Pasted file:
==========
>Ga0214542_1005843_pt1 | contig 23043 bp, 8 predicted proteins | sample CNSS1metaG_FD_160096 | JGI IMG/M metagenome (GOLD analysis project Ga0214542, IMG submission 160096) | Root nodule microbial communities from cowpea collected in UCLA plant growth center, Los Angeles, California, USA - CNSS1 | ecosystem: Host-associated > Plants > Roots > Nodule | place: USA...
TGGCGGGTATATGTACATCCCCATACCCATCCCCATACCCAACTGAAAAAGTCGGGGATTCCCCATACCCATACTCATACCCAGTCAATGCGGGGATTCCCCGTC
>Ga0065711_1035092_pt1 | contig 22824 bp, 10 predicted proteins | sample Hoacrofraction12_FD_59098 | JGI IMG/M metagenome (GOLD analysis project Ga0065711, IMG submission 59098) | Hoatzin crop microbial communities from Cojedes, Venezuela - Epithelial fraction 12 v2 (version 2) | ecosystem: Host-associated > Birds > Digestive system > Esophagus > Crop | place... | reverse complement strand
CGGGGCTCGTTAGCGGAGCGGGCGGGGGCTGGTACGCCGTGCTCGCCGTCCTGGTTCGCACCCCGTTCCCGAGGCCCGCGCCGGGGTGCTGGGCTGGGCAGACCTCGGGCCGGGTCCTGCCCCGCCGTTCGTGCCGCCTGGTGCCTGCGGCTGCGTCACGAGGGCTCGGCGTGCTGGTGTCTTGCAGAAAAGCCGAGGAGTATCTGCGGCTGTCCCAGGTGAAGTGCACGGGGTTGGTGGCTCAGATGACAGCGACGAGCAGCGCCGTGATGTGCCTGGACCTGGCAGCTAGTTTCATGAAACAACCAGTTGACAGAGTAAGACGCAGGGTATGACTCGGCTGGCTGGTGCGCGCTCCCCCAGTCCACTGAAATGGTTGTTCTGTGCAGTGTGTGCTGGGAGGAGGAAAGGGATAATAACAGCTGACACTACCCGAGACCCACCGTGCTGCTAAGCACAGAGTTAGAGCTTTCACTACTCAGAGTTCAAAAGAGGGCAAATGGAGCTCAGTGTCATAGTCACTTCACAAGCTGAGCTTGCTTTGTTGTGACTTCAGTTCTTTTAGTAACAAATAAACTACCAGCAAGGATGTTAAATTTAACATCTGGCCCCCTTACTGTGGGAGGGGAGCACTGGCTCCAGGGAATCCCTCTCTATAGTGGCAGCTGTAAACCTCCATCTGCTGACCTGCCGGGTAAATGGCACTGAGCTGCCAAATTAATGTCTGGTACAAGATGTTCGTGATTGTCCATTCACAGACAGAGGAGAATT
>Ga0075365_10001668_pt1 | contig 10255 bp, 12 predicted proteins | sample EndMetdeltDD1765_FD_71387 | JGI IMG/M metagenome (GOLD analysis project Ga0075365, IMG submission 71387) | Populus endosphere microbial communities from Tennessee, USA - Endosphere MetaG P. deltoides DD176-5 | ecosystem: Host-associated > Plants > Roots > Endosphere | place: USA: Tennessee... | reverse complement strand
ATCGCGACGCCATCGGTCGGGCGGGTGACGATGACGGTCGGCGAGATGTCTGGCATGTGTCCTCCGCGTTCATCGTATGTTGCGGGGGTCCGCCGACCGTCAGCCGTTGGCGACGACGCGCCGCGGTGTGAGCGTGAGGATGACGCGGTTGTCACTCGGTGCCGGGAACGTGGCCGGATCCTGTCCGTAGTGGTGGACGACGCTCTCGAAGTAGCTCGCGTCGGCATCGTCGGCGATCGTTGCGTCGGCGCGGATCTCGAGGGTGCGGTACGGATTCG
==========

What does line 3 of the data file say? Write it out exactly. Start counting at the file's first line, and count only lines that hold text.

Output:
>Ga0065711_1035092_pt1 | contig 22824 bp, 10 predicted proteins | sample Hoacrofraction12_FD_59098 | JGI IMG/M metagenome (GOLD analysis project Ga0065711, IMG submission 59098) | Hoatzin crop microbial communities from Cojedes, Venezuela - Epithelial fraction 12 v2 (version 2) | ecosystem: Host-associated > Birds > Digestive system > Esophagus > Crop | place... | reverse complement strand